Top 20 Quotes of Mongolia Bound 2014

As we make our way home and reflect on our experiences over the past two weeks, we thought we would share with our Mongolia Bound readers a humorous glimpse of our travels and experiences. Each of the quotes listed below reflects either our individual personalities or aspects of our experiences.
20.  “Made you look!”  (Margie’s and Rita’s kids playing a favorite game by trying to get us to look at “spots” on our shirts, etc.)
19.  “Where’s the lecture hall?”  (Response: “Through the Tunnel of Death.”  See photo.)
DSC_4300

The Tunnel of Death leading from the children’s hospital to a separate building housing lecture hall, laboratory, etc.

18.  “Do you know where this word comes from?”  (Steve putting on his professorial role.)

17.  “Where’s John?” (Response: “He’s either taking a hot shower or shooting a photo.”)
16.  “Do you want red, white, champagne, or white and then red?”  (Steve asking the group about what type of wine they want for dinner, invariably followed by someone asking . . .)
DSC_3751

Cheers!!

15.  “How would you describe the body of this wine?”  (Steve’s response: “I’m not going to waste my time. This is crap wine.”)
14.  “What type of meat is this?”  (John asking about the salad at dinner at Khuduu Aral. The answer: beef tongue.  Alex and Cindy promptly stopped eating.)
13.  “It’s not as bad as Fly Camp.”  (All of us at different points comparing things to our first camp at Khuukh Nuur, which was swarmed with flies in biblical proportions.)
DSC_2647

Steve vs. flies at “Fly Camp”

IMG_2099

Sunrise over Blue Lake (Khuukh Nuur) at Heart-Shaped Mountain. This made up for all the flies.

12.  “There are no rules.”  (Steve describing traffic in Ulaanbaatar.)
DSC_3823

There are NO rules.

11. “Chuuka! Chuuka! Chuuka!”  (Our cheer after our amazing driver, Chuuka, had successfully forded a stream or achieved a 45 degree angle in the famous Russian van.)
10.  “Actually, it’s no good to drink.” (Doogii telling us not to drink the spring water–one day after we all drank it. See photo to see how the water changed color overnight.)
DSC_3133

Before: John takes a swig of water fresh from Auger Spring.

photo (1) (1)

After: Steve holds the bottle of spring water the next day. What were we thinking?

9.  “‘Camel’ is the marrow side of the bone.”  (Cindy, the hemonc, immediately able to discern the “camel” side of a sheep’s ankle bone. For centuries Mongols have used these ankle bones–with each side representing a different animal–to play a variety of games along the lines of checkers or jacks.)
DSC_3575

Anklebones.

8.  “Do you know that every day you produce 10% of your platelets?  Taking a daily aspirin irreversibly inhibits the function of the platelet.”  (Cindy to Steve when she learned that he takes an 81mg tablet of aspirin each day. )
7.  “Go with the flow.”  (What everyone who travels in Mongolia ultimately learns: you either become fluid or don’t make it.)
6.  “Where did all this water come from?  Is the raft supposed to fill up with water?”  (Cindy as she boarded our raft and noticed it filling with water. It turned out that the inflatable raft was designed to take on 3-4 inches of water.)
5.  “Doogii, do you know how to swim?”  (Steve asking a pivotal question of Doogii as we reach the middle of the Kherlen River on our raft and she informs us that this is her first time rafting.)
4.  “If you think that I have any control of this horse, it’s an illusion.”  (John on horseback.)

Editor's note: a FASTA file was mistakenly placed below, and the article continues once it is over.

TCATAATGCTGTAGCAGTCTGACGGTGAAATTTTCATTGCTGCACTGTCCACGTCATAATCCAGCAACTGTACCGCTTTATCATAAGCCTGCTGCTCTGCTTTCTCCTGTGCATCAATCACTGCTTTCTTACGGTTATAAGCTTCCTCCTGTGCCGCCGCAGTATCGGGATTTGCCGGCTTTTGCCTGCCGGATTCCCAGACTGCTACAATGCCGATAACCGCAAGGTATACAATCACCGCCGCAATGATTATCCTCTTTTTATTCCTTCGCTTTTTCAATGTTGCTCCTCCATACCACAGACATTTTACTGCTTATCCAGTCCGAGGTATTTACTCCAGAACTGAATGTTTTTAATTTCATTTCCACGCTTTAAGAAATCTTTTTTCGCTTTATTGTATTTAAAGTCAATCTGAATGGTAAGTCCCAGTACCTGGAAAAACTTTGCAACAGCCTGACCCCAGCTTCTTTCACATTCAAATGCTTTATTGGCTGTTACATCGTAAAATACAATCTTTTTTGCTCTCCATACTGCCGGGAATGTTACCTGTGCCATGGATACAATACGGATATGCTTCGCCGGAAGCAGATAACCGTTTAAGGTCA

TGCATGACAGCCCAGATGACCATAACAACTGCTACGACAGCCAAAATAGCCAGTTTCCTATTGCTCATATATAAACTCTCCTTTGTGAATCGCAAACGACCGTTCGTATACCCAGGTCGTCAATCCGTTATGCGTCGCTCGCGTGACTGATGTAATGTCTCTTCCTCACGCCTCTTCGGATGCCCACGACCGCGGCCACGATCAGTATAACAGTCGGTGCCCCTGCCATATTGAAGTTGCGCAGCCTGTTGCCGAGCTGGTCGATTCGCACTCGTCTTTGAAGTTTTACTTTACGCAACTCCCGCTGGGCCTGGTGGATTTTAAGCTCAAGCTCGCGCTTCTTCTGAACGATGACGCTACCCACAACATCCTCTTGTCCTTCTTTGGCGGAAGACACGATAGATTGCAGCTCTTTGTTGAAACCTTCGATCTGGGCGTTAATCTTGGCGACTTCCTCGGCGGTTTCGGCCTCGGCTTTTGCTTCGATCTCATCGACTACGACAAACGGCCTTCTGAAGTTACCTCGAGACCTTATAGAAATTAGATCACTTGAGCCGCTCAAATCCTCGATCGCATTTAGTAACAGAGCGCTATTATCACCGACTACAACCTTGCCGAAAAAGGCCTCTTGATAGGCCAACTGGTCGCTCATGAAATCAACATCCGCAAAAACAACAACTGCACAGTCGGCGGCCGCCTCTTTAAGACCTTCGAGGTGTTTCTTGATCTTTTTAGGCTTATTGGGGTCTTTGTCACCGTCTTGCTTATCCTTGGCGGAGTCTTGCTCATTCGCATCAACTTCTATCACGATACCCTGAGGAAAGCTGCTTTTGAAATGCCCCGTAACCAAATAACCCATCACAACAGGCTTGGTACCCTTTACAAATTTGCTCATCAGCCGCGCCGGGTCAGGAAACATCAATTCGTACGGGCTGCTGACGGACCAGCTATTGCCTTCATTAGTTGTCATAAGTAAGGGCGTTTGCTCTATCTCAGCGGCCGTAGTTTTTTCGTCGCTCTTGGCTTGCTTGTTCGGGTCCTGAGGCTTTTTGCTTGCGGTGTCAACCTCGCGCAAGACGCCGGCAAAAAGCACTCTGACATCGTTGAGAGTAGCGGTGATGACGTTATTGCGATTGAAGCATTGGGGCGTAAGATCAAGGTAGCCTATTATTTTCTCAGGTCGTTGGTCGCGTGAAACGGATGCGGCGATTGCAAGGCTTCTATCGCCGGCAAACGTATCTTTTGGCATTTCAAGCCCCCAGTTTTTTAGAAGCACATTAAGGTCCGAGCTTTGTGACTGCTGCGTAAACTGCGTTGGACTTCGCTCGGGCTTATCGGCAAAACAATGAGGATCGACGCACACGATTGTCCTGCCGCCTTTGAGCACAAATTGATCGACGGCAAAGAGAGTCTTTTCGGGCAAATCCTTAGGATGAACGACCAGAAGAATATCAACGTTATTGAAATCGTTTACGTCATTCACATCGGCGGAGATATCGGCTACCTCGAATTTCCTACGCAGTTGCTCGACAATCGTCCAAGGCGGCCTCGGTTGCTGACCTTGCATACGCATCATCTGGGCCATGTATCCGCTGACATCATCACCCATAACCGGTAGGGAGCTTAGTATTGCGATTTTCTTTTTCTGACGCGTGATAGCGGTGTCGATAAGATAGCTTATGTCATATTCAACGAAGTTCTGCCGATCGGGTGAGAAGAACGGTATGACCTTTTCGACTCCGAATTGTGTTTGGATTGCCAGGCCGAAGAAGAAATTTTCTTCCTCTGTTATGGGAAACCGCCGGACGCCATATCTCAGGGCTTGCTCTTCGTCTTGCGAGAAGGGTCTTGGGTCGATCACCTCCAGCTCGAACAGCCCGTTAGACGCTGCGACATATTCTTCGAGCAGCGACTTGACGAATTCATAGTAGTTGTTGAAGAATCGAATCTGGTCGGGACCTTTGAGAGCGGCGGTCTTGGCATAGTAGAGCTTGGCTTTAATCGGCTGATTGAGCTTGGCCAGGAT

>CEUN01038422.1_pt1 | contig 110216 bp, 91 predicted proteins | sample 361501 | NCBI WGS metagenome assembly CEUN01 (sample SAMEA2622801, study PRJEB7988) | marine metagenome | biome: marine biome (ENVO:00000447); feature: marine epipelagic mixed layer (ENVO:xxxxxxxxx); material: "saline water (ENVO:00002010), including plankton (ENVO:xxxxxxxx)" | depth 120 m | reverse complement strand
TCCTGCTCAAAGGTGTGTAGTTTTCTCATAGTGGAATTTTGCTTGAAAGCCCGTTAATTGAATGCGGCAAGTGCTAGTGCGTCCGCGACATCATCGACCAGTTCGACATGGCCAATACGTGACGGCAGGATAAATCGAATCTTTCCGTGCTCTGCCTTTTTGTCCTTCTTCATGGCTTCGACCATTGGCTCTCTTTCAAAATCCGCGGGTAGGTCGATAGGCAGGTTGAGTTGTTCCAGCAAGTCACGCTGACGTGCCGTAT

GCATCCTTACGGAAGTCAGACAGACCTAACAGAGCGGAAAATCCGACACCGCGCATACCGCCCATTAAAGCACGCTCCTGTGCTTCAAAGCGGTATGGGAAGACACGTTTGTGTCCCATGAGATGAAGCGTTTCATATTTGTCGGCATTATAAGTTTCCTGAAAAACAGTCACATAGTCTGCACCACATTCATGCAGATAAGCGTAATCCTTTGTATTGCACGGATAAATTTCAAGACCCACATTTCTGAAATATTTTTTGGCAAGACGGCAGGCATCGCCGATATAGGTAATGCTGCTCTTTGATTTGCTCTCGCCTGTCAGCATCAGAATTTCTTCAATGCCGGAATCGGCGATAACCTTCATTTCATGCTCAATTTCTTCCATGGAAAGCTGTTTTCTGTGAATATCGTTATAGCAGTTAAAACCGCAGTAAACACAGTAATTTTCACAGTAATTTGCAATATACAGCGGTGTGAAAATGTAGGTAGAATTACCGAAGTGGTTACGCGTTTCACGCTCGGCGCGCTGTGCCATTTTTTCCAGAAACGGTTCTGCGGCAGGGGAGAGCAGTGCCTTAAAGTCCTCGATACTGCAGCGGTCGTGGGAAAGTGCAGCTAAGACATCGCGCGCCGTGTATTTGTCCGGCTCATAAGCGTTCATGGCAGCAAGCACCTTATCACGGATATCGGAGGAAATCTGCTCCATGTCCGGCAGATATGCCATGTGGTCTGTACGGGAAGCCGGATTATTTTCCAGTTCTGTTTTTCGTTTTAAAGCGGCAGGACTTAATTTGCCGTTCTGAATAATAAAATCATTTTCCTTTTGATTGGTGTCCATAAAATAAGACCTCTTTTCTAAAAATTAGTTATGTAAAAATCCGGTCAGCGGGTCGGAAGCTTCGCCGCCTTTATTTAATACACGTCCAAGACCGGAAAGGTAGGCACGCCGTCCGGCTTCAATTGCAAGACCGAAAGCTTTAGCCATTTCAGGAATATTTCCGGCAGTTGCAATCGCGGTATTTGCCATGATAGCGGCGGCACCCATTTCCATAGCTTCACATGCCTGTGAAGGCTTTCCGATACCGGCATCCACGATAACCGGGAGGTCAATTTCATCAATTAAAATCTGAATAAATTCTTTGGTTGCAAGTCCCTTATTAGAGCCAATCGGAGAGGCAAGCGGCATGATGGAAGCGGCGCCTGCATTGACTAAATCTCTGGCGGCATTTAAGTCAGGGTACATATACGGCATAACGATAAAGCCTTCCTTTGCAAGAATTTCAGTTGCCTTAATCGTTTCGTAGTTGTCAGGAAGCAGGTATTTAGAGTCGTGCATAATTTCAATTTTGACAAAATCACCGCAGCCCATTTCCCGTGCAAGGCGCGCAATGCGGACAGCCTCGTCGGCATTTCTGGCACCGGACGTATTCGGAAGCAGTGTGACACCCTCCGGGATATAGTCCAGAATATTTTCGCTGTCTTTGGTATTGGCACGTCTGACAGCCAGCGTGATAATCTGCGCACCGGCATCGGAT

3.  “I enjoy looking at slides.”  (Cindy’s geek/researcher’s side coming out.)
2.  “It’s a beautiful stain.”  (See above. She’s referring to the stain labs make to be able to read slides.)
1. “Actually, it’s okay.”  (Doogii on innumerable occasions, but most memorably as she’s telling us that we are rafting without a guide and she has never rafted before and can’t swim. This became the saying of the trip, and it pretty much always turned out to be true.)
DSC_2603

Chuuka preparing to drive through deep water.

photo (2) (1)

Perhaps the only lawnmower in Mongolia.

On the way home – 2014 (John)

DSC_4478

Telling Jonathan’s story

It has been two years, Jonathan.  First time I went in 2012, I was inspired by your dream and wanted to be part of the team to live it out.  I went without knowing much about this country Mongolia that fascinated you, except that the people are traditionally nomads and their country neighbours my motherland.

DSC_2904

2012 Mongolian Team

DSC_3389

The kids at Soccer Camp 2012 singing us a naadam song as thanks.

 

DSC_4477

On his way to the naadam horse race (2012).

With Candace’s and the boys’ great emotional support, I packed my bag and went!  I was blown away!!  I went home deeply inspired and touched.  I then understood why you were so fascinated about Mongolia!  The people there are so pure, content, positive, and happy.  Living their simple lives in the endless plains of the Mongolian Steppes, enjoying happy times with their family closely bound by their deep traditions in the warm gers, going through harsh winters with perseverance and strength, without fears… They have so much in common with you!  I was touched by their courage and strength to live… as nomads, as warriors against cancer.  I learnt the love that drives them to go on: the love of lives and nature; the love for their families.  I was moved by the innocent smiles that the Mongols patients had, even when battling life threatening diseases… just like you did.  I was touched by the love that the parents showed by being with them and holding them tightly… just like your parents did.  I learnt fatherhood at a deeper level when Steve was running around collecting Mongolian stones for you, and when he was praying in silence in Karakorum, and him turning your love into helping others.  I was inspired by the love of the doctors and nurses in Mongolia taking care of their little patients, even putting them before their own families… just like your doctors and nurses did.  I got to know two missionary families who went way way way before us to the Land of Blue Sky answering the Lord’s calling, taking care of Mongol children and being living testimonies of Christ’s love.  Two years later, these inspirations didn’t fade a bit; they only grew stronger!